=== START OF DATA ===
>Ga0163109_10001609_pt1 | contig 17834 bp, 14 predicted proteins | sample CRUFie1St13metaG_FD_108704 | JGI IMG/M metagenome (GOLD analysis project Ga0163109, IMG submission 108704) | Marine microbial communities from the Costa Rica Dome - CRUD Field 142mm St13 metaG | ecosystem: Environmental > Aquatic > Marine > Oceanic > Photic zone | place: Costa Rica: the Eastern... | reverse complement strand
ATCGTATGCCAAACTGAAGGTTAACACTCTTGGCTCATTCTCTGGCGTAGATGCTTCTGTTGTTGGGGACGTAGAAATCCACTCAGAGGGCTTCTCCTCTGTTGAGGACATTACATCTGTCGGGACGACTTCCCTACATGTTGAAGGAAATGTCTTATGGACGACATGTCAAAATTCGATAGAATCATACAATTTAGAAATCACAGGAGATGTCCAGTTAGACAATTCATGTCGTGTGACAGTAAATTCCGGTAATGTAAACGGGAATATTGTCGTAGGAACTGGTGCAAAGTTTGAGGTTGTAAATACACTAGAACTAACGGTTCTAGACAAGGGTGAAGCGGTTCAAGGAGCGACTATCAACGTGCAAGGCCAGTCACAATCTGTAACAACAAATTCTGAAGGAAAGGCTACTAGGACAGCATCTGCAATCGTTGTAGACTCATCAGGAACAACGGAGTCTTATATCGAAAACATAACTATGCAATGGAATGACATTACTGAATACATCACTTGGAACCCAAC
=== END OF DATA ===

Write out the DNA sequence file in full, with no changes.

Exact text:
>Ga0163109_10001609_pt1 | contig 17834 bp, 14 predicted proteins | sample CRUFie1St13metaG_FD_108704 | JGI IMG/M metagenome (GOLD analysis project Ga0163109, IMG submission 108704) | Marine microbial communities from the Costa Rica Dome - CRUD Field 142mm St13 metaG | ecosystem: Environmental > Aquatic > Marine > Oceanic > Photic zone | place: Costa Rica: the Eastern... | reverse complement strand
ATCGTATGCCAAACTGAAGGTTAACACTCTTGGCTCATTCTCTGGCGTAGATGCTTCTGTTGTTGGGGACGTAGAAATCCACTCAGAGGGCTTCTCCTCTGTTGAGGACATTACATCTGTCGGGACGACTTCCCTACATGTTGAAGGAAATGTCTTATGGACGACATGTCAAAATTCGATAGAATCATACAATTTAGAAATCACAGGAGATGTCCAGTTAGACAATTCATGTCGTGTGACAGTAAATTCCGGTAATGTAAACGGGAATATTGTCGTAGGAACTGGTGCAAAGTTTGAGGTTGTAAATACACTAGAACTAACGGTTCTAGACAAGGGTGAAGCGGTTCAAGGAGCGACTATCAACGTGCAAGGCCAGTCACAATCTGTAACAACAAATTCTGAAGGAAAGGCTACTAGGACAGCATCTGCAATCGTTGTAGACTCATCAGGAACAACGGAGTCTTATATCGAAAACATAACTATGCAATGGAATGACATTACTGAATACATCACTTGGAACCCAAC